Remaining challenges

But even in the face of such hopeful signs, certain challenges remain. Current funding from the Global Fund has been under review because of allegations of fraud within the Ministry of Health, and future funding may be at risk. Disbursements were frozen last year, and the United Nations Development Programme (UNDP) has stepped in to take over management of the grants originally provided to the Ministry of Health.

Certainly, UNDP has many priorities in maintaining existing programmes, but they should also ensure that Global Fund money for treatment provides care for prisoners.

The Zambia Prisons Service should justify how it can focus on HIV prevention but not address the fundamental reasons for HIV transmission. 3.7 billion kwacha is a lot of money to spend on training and education. With this funding, the Prisons Service should ensure that condoms are available to prisoners, and should begin to address the issue of prison overcrowding.

As long as prisoners remain in horribly overcrowded cells -- sleeping in shifts or seated -- disease will continue to spread, even when medical care is available. In November, across the country, 15,669 prisoners were crowded into prison space originally designed for 5,500.

Basic criminal justice reforms are essential to stem the tide of prisoners into the Prisons Service's packed cells. Arbitrary arrests and the lack of bail and legal representation contribute to extended pre-trial detention. So do the lack of non-custodial alternatives and parole for those with minor sentences. A lengthy appeals process contributes to overcrowding as well.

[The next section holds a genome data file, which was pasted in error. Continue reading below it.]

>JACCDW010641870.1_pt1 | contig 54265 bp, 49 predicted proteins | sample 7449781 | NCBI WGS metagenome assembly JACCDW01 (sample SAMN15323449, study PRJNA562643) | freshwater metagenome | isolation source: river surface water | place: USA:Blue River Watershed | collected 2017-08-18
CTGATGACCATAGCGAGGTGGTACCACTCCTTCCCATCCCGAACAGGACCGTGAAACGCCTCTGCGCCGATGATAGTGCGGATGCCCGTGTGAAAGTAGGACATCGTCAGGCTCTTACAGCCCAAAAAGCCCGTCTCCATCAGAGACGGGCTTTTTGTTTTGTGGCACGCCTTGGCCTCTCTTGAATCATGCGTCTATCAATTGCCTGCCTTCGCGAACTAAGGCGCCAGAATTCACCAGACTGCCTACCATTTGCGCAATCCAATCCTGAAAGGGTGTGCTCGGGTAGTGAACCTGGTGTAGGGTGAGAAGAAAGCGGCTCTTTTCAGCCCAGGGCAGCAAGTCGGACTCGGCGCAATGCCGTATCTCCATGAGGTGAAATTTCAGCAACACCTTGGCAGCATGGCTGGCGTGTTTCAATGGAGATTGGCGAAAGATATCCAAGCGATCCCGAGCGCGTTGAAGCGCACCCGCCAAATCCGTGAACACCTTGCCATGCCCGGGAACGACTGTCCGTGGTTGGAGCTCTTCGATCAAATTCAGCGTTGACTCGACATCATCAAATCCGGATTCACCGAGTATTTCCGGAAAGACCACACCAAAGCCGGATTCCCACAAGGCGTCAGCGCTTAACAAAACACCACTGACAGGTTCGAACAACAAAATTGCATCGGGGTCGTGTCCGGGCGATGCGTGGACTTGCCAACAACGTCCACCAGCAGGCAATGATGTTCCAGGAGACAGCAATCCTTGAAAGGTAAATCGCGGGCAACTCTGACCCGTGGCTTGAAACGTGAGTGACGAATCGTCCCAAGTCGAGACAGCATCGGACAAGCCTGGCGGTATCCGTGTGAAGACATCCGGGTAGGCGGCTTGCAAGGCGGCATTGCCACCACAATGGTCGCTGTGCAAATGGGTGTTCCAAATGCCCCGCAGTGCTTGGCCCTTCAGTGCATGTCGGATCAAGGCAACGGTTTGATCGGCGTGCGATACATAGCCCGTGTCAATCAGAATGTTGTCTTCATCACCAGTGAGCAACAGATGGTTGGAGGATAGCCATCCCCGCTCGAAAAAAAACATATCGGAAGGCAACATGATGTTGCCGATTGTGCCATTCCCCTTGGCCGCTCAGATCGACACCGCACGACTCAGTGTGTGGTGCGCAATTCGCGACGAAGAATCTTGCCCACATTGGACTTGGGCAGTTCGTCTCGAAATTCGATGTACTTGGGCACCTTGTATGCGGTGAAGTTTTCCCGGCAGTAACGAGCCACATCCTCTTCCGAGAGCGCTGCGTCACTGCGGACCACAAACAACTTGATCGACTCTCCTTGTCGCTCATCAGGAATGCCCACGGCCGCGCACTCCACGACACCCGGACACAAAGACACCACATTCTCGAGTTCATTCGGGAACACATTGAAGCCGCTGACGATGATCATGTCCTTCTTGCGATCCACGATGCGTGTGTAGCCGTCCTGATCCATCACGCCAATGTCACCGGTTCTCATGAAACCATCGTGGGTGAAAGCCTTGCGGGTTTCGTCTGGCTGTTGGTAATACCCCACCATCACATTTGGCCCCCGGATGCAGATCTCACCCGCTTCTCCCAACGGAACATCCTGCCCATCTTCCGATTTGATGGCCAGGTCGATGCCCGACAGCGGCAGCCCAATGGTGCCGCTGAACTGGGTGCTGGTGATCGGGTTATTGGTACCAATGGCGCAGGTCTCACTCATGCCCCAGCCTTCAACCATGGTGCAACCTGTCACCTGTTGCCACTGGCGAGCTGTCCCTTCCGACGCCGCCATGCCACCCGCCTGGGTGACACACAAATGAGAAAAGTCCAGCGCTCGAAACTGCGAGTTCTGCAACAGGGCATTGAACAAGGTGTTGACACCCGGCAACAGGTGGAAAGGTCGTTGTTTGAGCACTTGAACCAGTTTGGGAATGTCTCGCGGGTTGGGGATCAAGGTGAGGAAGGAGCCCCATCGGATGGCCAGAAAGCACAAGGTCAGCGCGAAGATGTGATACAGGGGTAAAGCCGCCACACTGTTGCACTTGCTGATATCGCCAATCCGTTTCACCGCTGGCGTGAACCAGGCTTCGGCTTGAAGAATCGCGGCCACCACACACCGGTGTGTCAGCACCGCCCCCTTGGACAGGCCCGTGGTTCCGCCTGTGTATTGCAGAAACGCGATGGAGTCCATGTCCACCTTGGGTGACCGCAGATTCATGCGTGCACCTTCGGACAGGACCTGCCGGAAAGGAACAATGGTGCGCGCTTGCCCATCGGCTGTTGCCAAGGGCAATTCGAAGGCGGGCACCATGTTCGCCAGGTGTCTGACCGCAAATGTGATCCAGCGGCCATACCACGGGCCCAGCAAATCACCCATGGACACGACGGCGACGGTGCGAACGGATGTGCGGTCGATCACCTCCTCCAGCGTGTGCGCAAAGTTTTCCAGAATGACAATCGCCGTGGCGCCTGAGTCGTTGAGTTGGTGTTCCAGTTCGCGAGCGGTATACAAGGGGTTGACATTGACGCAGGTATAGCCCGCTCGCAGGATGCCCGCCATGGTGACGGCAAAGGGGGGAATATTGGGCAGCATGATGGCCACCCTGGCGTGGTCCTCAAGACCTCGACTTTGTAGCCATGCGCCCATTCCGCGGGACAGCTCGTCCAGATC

Several international donors have provided the Lusaka-based organisation PRISCCA with funding to begin offering human rights education in the prisons and to hire lawyers to help address the backlog of pre-trial cases. But the scope of the problem remains immense, and both law reform and additional funding are required if prison overcrowding is going to be adequately addressed.

Prisoner health is public health

If Zambia is going to conquer HIV and TB, it needs to recognise that 'prisoner health is public health.' Prisoners -- and prison staff -- enter and leave Zambian prisons every day. Unless HIV and tuberculosis are addressed in prisons, efforts to address both diseases in the community will fall short. More fundamentally, by addressing the needs of prisoners, the Zambian government could also achieve its headline goal -- to provide universal access to HIV prevention and treatment -- and become recognised as a leader in the global fight against AIDS.

This World AIDS Day, more than ever, is the time to recognise the importance of human rights in achieving true universality of access to testing and treatment, and in combating the spread of HIV. Only by addressing the needs of prisoners -- for health services and for just and humane prison conditions -- will the epidemic be beaten. It is a matter of fairness, rights, and ultimately the health of all Zambians.